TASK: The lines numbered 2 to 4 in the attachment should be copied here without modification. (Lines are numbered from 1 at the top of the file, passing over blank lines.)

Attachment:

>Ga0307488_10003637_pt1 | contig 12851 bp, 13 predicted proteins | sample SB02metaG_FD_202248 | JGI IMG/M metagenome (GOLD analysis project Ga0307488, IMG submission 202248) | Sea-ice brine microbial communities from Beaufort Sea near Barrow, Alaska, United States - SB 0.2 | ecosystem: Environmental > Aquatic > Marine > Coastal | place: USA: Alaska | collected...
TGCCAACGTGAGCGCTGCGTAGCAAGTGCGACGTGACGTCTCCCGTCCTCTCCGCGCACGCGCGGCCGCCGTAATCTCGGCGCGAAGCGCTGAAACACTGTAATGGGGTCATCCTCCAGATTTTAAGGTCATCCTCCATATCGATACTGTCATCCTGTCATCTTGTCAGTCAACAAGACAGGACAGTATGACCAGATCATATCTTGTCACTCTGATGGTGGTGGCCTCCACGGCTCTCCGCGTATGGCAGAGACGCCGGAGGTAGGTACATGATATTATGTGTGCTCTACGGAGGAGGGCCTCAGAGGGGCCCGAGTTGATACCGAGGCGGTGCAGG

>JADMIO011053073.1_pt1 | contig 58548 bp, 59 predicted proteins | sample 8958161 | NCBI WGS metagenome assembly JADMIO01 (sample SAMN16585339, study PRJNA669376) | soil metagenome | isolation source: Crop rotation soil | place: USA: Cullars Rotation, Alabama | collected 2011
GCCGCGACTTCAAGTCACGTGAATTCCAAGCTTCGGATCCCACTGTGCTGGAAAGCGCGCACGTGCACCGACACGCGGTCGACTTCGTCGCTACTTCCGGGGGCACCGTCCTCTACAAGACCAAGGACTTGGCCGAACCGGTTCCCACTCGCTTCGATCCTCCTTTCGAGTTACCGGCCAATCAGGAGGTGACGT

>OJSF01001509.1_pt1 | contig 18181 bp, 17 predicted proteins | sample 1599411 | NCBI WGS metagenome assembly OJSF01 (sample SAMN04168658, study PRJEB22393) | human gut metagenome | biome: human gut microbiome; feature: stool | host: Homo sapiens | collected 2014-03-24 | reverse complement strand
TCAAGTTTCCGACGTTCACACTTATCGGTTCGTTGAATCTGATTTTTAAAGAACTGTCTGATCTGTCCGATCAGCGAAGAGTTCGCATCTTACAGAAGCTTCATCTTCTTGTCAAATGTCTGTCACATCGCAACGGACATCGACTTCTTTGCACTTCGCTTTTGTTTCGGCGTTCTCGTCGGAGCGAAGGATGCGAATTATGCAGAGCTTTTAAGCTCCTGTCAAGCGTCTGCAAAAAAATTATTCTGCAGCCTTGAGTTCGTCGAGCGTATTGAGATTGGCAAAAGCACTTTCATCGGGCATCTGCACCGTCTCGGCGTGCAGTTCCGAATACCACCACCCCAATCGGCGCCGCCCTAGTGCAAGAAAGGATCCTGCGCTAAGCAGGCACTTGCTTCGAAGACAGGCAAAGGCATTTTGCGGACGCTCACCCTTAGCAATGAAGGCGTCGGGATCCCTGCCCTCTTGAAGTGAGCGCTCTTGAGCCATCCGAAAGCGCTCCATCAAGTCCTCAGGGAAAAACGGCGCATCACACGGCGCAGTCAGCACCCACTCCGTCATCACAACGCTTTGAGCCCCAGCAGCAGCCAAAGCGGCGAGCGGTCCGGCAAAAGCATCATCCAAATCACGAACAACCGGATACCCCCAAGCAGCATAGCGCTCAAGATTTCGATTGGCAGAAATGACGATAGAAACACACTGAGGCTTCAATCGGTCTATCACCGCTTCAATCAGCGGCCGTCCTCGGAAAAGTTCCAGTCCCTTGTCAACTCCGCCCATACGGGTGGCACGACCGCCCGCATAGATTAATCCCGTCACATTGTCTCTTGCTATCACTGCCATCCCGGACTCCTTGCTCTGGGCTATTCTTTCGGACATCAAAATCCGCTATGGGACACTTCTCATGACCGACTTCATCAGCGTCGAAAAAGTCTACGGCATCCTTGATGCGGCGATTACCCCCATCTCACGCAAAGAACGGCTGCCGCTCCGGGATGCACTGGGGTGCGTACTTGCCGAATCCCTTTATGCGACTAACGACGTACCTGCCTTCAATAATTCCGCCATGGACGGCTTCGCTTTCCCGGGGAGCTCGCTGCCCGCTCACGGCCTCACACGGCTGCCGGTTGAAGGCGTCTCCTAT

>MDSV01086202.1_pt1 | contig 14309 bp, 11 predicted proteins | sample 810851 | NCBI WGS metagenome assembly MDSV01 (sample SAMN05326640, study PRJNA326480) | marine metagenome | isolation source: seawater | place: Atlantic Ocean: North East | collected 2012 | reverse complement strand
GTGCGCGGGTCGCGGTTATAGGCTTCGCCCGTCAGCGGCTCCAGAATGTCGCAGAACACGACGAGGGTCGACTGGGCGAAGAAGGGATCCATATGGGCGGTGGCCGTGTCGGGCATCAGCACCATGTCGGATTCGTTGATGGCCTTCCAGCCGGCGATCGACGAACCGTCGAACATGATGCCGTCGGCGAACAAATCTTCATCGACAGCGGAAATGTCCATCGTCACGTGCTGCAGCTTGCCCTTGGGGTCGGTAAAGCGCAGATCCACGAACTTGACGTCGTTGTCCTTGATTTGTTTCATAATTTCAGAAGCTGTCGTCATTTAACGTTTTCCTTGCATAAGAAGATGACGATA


TGCCAACGTGAGCGCTGCGTAGCAAGTGCGACGTGACGTCTCCCGTCCTCTCCGCGCACGCGCGGCCGCCGTAATCTCGGCGCGAAGCGCTGAAACACTGTAATGGGGTCATCCTCCAGATTTTAAGGTCATCCTCCATATCGATACTGTCATCCTGTCATCTTGTCAGTCAACAAGACAGGACAGTATGACCAGATCATATCTTGTCACTCTGATGGTGGTGGCCTCCACGGCTCTCCGCGTATGGCAGAGACGCCGGAGGTAGGTACATGATATTATGTGTGCTCTACGGAGGAGGGCCTCAGAGGGGCCCGAGTTGATACCGAGGCGGTGCAGG

>JADMIO011053073.1_pt1 | contig 58548 bp, 59 predicted proteins | sample 8958161 | NCBI WGS metagenome assembly JADMIO01 (sample SAMN16585339, study PRJNA669376) | soil metagenome | isolation source: Crop rotation soil | place: USA: Cullars Rotation, Alabama | collected 2011
GCCGCGACTTCAAGTCACGTGAATTCCAAGCTTCGGATCCCACTGTGCTGGAAAGCGCGCACGTGCACCGACACGCGGTCGACTTCGTCGCTACTTCCGGGGGCACCGTCCTCTACAAGACCAAGGACTTGGCCGAACCGGTTCCCACTCGCTTCGATCCTCCTTTCGAGTTACCGGCCAATCAGGAGGTGACGT